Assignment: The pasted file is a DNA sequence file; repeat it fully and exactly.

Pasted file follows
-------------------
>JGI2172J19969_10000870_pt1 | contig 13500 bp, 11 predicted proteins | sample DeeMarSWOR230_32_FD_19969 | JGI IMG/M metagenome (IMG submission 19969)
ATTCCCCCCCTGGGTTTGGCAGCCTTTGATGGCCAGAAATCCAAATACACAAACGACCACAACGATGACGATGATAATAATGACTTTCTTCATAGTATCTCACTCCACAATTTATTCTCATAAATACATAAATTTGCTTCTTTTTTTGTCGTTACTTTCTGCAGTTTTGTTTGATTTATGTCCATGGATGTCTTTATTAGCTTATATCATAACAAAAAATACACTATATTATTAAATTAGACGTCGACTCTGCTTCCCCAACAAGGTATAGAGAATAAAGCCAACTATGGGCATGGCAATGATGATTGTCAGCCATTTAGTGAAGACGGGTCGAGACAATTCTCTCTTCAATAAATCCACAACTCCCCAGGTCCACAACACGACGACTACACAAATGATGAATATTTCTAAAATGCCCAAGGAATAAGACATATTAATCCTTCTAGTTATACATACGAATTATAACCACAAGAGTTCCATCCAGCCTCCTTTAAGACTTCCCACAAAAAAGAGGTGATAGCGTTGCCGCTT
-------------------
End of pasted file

>JGI2172J19969_10000870_pt1 | contig 13500 bp, 11 predicted proteins | sample DeeMarSWOR230_32_FD_19969 | JGI IMG/M metagenome (IMG submission 19969)
ATTCCCCCCCTGGGTTTGGCAGCCTTTGATGGCCAGAAATCCAAATACACAAACGACCACAACGATGACGATGATAATAATGACTTTCTTCATAGTATCTCACTCCACAATTTATTCTCATAAATACATAAATTTGCTTCTTTTTTTGTCGTTACTTTCTGCAGTTTTGTTTGATTTATGTCCATGGATGTCTTTATTAGCTTATATCATAACAAAAAATACACTATATTATTAAATTAGACGTCGACTCTGCTTCCCCAACAAGGTATAGAGAATAAAGCCAACTATGGGCATGGCAATGATGATTGTCAGCCATTTAGTGAAGACGGGTCGAGACAATTCTCTCTTCAATAAATCCACAACTCCCCAGGTCCACAACACGACGACTACACAAATGATGAATATTTCTAAAATGCCCAAGGAATAAGACATATTAATCCTTCTAGTTATACATACGAATTATAACCACAAGAGTTCCATCCAGCCTCCTTTAAGACTTCCCACAAAAAAGAGGTGATAGCGTTGCCGCTT